I've been working with a long document in Microsoft Word, and having the general struggles that go with being a PC owner. I never upgraded to Vista because I heard the horror stories, but still it seems that I spend about 10% of my work time, sometimes more, either struggling to figure out how to do things, to undo things that Word does to me that I don't want, or to wait for the endless boot or shutdown times or upgrades they install that slow the machine. On the other hand, although I was kind of hostile to them before I got one, I keep noticing that -- except when I am typing -- that I do all sorts of things on my iPhone without noticing them, I notice that I don't notice any friction.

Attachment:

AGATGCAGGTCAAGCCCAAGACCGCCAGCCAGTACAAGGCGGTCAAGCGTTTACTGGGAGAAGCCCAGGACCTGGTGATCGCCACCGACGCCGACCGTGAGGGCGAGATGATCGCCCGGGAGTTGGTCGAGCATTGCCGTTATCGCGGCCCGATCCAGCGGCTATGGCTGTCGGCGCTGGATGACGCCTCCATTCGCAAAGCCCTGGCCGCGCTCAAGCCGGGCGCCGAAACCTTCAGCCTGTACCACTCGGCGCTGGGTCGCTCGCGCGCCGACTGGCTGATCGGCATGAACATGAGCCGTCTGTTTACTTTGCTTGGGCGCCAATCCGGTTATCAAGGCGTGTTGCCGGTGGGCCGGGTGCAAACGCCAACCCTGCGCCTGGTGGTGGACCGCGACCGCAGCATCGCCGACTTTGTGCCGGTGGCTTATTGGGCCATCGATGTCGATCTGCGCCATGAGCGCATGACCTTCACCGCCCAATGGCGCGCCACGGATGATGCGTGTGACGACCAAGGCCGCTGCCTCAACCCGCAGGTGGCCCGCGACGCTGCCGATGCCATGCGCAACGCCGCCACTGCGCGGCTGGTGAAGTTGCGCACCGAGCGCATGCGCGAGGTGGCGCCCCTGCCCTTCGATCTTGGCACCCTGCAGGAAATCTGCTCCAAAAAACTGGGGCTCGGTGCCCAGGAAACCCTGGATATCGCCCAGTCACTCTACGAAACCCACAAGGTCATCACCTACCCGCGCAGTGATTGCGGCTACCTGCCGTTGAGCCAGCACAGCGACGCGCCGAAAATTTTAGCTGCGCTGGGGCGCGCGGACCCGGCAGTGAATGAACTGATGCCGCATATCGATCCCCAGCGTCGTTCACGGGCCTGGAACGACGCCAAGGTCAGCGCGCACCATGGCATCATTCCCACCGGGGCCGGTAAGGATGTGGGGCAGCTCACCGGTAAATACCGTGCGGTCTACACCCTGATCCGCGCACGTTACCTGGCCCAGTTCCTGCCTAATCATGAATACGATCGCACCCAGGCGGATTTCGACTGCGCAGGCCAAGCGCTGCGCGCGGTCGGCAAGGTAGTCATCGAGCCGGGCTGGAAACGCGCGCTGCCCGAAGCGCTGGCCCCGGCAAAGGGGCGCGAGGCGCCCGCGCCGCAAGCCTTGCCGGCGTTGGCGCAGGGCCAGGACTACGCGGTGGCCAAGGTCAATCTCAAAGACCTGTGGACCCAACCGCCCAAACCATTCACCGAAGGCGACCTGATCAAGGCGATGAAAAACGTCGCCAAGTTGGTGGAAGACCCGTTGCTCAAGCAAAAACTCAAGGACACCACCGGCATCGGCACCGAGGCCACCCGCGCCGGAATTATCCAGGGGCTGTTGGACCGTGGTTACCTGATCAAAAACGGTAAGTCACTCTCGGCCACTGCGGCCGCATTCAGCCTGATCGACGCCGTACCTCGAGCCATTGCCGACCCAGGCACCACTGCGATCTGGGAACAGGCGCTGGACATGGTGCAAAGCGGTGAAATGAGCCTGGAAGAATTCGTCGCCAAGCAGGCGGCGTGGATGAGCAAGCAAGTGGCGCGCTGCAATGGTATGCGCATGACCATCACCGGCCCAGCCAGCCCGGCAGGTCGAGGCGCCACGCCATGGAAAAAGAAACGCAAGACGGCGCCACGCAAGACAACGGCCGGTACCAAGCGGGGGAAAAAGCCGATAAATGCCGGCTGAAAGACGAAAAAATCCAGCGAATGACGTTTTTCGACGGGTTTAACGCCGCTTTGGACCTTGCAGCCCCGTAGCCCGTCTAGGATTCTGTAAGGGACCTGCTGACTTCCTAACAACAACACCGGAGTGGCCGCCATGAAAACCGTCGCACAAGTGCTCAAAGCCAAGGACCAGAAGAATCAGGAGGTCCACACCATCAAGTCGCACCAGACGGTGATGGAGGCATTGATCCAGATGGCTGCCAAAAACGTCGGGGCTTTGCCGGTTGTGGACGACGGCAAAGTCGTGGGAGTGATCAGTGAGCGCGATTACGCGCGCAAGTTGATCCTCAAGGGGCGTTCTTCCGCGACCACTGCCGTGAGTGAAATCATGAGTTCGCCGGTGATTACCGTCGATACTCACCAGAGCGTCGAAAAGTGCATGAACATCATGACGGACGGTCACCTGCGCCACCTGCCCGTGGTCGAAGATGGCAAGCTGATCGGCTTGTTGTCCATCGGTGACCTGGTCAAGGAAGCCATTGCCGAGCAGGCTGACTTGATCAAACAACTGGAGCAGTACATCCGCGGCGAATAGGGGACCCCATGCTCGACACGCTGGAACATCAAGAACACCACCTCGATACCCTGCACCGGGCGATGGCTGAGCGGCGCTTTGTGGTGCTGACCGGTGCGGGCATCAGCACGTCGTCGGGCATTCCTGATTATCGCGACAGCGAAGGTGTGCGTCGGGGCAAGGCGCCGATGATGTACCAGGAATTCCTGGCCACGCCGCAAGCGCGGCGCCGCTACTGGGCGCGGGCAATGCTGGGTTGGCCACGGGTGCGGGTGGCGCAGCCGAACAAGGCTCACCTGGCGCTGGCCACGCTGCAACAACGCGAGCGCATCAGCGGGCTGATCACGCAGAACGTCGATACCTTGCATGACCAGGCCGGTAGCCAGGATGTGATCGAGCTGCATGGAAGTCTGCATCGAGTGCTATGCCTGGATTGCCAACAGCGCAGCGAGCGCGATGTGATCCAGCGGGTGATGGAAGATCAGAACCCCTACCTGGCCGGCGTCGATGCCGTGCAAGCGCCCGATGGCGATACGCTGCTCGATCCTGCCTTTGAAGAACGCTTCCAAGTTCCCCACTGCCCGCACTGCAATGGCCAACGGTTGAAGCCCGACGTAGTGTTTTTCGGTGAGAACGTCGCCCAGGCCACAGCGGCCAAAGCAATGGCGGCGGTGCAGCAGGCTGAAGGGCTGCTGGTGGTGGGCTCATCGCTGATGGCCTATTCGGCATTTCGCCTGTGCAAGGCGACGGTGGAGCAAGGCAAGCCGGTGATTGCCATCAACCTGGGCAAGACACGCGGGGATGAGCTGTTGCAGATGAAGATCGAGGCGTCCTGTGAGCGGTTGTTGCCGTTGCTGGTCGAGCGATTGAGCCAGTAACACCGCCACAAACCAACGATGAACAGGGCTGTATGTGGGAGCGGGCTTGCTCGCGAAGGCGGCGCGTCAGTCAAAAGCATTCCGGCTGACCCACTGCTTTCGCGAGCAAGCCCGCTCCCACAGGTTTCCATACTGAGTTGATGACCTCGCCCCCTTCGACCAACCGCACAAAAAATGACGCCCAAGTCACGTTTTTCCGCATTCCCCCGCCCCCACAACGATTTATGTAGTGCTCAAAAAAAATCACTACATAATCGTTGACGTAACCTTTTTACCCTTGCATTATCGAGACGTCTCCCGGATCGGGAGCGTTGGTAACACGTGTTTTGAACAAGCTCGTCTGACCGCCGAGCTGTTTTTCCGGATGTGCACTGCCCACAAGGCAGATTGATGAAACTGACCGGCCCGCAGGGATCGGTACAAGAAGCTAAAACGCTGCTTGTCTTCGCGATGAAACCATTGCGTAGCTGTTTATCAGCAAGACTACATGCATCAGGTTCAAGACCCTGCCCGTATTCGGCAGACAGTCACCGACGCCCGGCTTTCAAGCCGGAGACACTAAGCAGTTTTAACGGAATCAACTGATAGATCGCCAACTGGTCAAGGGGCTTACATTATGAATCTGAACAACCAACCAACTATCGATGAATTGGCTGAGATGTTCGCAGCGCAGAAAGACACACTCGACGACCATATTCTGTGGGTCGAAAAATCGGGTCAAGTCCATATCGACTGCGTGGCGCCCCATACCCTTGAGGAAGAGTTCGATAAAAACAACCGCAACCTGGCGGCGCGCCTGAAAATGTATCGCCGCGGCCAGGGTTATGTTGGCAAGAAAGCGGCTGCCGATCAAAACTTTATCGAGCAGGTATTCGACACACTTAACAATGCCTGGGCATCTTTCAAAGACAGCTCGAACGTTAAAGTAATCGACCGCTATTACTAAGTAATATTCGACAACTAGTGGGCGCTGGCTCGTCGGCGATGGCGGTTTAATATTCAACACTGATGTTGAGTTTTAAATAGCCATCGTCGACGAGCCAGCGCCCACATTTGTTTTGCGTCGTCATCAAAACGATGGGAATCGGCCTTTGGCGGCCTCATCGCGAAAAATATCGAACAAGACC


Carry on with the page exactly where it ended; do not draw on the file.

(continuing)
I first heard this phrase from IDEO design guru Bill Moggridge who, among many other things, the author of a great book called Designing Interactions. It is one of those phrases that applies to all sorts of things, great customer experiences where good things happen and your feel no friction, organizational practices that are seamless and painless, and even government services that seem designed to reduce the burden on you. I think of the difference between the airport at Singapore -- or even Hong Kong -- versus going through most of Kennedy or the awful Heathrow. I think "not noticing" isn't exactly the same as delight, or perhaps is a special kind of delight you have when something or some experience does not tax your emotional or cognitive energy.
I wonder, what other products, experiences, or practices do you love because you "notice that you don't notice?"